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Alcoholics Anonymous’ universal status faces rights challenge for forcing belief in higher power: Seriously? How stupid is this??

Alcoholics Anonymous’ universal status faces rights challenge for forcing belief in higher power | National Post


  1. No more stupid than requiring a believer to deny the existence of a higher power in order to get state sponsored help.

    1. Michael: I am very familiar with the 12 Steps of the A.A. Program. It is abundantly clear that the 'higher power' does not need to be 'God'. To paraphrase from a meeting leader, it can be a belief in the goodness of humanity, the strength of the human spirit to overcome difficulties, or a coffee maker! It's simply a step to acknowledge that the alcoholic needs to tap into more than his own resources. If that were sufficient, he or she wouldn't be at an A.A. meeting to begin with.

      Additionally, A.A. is not a state sponsored agency. They offer their help to any and all that ask for it not matter the state where they function.

      It's still a stupid thing in my books since those who are objecting are so clearly misunderstanding what the program teaches.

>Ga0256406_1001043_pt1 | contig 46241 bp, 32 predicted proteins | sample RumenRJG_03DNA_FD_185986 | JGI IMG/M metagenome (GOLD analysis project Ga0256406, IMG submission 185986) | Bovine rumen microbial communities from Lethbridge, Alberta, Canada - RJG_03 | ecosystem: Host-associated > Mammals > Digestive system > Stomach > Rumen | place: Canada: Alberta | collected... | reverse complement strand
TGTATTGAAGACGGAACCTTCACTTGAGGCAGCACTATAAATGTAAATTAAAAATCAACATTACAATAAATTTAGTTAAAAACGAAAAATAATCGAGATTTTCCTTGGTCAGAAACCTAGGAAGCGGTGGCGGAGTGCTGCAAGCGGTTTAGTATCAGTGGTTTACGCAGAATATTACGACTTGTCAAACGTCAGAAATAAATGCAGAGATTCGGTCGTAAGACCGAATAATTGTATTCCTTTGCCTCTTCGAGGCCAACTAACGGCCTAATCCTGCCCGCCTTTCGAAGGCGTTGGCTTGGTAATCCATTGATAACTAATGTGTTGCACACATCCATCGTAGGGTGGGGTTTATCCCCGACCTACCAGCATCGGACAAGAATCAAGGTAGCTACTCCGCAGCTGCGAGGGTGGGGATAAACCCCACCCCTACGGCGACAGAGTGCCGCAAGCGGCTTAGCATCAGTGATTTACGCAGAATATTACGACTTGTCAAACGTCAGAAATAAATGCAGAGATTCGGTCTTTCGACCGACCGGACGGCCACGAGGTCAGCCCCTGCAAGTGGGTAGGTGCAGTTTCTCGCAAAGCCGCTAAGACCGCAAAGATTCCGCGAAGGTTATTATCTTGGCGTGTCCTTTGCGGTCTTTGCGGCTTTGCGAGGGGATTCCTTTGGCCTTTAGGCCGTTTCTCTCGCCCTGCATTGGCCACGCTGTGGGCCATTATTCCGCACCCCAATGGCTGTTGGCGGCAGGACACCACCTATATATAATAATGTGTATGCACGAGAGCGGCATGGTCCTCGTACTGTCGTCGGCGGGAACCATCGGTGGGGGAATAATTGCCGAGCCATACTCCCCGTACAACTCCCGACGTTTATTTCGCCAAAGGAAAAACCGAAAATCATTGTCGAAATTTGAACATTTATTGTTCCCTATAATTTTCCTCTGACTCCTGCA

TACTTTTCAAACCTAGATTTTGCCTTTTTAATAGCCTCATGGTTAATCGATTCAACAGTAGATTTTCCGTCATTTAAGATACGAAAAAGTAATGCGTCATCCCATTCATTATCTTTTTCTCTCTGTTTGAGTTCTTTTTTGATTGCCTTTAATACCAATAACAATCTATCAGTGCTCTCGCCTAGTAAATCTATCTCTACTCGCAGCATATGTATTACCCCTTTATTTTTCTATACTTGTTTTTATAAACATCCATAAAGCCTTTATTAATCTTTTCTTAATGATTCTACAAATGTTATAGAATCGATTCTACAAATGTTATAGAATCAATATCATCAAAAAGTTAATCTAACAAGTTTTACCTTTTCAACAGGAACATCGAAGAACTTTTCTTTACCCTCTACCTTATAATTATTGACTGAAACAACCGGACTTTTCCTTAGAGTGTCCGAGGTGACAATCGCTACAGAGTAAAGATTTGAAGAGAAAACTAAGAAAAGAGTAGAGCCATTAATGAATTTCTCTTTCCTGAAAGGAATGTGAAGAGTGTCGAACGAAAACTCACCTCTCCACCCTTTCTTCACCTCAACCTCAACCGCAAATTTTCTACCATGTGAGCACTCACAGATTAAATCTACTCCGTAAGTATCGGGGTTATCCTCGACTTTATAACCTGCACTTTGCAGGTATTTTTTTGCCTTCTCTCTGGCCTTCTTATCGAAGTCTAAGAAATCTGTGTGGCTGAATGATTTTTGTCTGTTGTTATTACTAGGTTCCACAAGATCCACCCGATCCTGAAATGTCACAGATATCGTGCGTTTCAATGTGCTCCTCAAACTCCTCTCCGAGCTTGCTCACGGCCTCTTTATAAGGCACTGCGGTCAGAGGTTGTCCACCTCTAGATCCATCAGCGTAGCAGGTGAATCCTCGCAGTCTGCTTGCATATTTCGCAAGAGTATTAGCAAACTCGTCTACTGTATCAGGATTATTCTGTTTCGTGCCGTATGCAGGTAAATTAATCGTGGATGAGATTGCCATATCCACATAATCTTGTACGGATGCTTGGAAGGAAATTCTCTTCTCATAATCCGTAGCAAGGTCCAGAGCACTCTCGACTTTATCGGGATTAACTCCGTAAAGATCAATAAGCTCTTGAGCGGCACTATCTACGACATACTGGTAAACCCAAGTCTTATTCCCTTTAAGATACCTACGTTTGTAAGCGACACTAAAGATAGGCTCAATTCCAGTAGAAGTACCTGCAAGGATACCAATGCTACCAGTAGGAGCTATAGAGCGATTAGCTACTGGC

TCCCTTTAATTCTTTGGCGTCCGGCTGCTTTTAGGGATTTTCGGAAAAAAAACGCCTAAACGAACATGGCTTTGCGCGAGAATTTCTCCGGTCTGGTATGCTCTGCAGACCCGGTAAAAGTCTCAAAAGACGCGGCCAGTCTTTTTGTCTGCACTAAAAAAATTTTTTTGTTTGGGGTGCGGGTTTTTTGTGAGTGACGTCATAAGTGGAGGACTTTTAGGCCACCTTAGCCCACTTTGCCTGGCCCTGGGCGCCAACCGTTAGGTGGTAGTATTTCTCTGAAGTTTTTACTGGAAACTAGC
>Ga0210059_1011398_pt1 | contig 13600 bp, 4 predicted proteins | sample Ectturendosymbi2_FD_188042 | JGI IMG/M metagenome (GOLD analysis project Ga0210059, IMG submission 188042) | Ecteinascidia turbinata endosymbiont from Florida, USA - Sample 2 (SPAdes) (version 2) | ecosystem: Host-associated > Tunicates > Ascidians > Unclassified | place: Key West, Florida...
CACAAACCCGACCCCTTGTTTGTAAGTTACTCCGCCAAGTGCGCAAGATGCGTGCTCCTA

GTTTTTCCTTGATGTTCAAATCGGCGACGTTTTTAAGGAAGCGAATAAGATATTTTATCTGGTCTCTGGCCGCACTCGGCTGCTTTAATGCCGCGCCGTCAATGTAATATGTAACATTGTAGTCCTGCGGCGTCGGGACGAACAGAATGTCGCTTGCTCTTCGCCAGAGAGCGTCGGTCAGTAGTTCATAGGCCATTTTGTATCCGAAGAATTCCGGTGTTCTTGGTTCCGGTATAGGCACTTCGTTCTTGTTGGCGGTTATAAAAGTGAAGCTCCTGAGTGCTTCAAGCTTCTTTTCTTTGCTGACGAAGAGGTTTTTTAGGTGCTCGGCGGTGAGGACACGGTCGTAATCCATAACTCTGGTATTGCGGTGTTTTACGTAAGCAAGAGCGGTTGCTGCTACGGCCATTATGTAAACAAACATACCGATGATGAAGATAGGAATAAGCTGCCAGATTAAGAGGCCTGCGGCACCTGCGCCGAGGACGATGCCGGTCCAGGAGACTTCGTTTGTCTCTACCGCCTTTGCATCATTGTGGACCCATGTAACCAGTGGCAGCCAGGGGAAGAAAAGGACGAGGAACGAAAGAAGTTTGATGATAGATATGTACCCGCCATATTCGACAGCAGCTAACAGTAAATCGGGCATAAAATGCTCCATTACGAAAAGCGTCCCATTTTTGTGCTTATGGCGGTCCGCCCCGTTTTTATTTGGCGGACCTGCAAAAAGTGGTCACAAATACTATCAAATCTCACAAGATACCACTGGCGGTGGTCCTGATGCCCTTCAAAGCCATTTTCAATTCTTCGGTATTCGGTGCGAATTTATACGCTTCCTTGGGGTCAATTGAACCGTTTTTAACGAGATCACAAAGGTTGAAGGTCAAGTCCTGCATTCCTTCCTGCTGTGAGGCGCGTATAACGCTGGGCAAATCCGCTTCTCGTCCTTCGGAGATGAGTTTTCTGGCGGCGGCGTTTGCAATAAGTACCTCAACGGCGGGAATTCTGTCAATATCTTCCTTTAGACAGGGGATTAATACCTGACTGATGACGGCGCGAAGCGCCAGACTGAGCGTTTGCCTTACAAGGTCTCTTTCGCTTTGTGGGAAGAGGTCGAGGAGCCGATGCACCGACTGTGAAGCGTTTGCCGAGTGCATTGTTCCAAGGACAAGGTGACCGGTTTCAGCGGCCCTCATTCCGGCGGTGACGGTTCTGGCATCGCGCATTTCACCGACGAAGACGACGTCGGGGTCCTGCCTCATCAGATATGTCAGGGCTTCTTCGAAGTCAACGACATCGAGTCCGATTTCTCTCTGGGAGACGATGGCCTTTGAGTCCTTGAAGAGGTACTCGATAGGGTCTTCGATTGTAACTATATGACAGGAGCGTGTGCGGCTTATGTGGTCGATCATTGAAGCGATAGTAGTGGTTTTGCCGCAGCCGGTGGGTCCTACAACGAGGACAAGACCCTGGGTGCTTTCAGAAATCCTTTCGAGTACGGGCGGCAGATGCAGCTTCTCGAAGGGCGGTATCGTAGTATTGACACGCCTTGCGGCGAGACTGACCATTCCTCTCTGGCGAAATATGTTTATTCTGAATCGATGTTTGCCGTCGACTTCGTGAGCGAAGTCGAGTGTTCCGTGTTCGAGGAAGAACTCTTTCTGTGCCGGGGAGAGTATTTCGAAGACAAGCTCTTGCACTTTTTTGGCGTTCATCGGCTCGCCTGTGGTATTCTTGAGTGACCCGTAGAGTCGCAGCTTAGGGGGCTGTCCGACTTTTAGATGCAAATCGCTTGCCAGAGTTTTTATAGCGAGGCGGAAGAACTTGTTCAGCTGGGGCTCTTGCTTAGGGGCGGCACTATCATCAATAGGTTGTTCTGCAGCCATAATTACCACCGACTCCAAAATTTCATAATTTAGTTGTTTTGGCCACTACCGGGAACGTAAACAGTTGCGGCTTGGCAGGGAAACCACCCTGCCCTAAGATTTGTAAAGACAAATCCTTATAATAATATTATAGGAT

Fr. Tim

    2. That's a much more enlightened attitude towards a higher power than these people are being asked to embrace and that the AA requires as he is in fact "fighting back against the expulsion of the agnostic AA group he chairs in a Unitarian church". Your position is similar to the one I took when becoming a Scout leader and had to acknowledge a power greater than "mankind". I was tempted to say "womankind" by I repressed my snark and instead acknowledged this fascinating universe we have woken up in and spend our four score years or so. And my "duty to God" as in the Scout promise was to learn and share as much about this universe as I could. I therefore implemented one of our most interesting evenings each year, astronomy night.


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